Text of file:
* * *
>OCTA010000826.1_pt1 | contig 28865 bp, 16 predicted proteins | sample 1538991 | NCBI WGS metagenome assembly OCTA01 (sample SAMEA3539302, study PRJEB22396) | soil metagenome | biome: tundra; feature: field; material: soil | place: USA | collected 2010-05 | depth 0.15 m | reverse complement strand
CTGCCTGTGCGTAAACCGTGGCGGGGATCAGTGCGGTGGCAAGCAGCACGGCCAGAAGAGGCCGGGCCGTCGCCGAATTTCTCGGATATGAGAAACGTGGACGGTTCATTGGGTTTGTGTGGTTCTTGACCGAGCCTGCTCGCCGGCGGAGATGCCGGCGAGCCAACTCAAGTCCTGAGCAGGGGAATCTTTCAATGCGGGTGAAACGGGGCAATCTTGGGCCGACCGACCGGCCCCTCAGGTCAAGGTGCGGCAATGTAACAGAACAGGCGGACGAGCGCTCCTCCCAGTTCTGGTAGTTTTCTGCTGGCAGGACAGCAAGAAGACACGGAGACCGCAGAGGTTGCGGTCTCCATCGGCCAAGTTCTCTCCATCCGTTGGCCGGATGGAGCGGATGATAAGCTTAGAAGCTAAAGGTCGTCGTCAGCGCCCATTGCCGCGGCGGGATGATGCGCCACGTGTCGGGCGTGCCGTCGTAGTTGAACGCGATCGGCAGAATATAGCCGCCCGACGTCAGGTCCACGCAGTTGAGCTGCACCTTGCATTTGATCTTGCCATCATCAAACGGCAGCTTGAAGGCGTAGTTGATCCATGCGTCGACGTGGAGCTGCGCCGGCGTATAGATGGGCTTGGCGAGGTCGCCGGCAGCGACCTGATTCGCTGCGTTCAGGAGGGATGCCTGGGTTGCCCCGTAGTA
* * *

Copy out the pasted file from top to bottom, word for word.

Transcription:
>OCTA010000826.1_pt1 | contig 28865 bp, 16 predicted proteins | sample 1538991 | NCBI WGS metagenome assembly OCTA01 (sample SAMEA3539302, study PRJEB22396) | soil metagenome | biome: tundra; feature: field; material: soil | place: USA | collected 2010-05 | depth 0.15 m | reverse complement strand
CTGCCTGTGCGTAAACCGTGGCGGGGATCAGTGCGGTGGCAAGCAGCACGGCCAGAAGAGGCCGGGCCGTCGCCGAATTTCTCGGATATGAGAAACGTGGACGGTTCATTGGGTTTGTGTGGTTCTTGACCGAGCCTGCTCGCCGGCGGAGATGCCGGCGAGCCAACTCAAGTCCTGAGCAGGGGAATCTTTCAATGCGGGTGAAACGGGGCAATCTTGGGCCGACCGACCGGCCCCTCAGGTCAAGGTGCGGCAATGTAACAGAACAGGCGGACGAGCGCTCCTCCCAGTTCTGGTAGTTTTCTGCTGGCAGGACAGCAAGAAGACACGGAGACCGCAGAGGTTGCGGTCTCCATCGGCCAAGTTCTCTCCATCCGTTGGCCGGATGGAGCGGATGATAAGCTTAGAAGCTAAAGGTCGTCGTCAGCGCCCATTGCCGCGGCGGGATGATGCGCCACGTGTCGGGCGTGCCGTCGTAGTTGAACGCGATCGGCAGAATATAGCCGCCCGACGTCAGGTCCACGCAGTTGAGCTGCACCTTGCATTTGATCTTGCCATCATCAAACGGCAGCTTGAAGGCGTAGTTGATCCATGCGTCGACGTGGAGCTGCGCCGGCGTATAGATGGGCTTGGCGAGGTCGCCGGCAGCGACCTGATTCGCTGCGTTCAGGAGGGATGCCTGGGTTGCCCCGTAGTA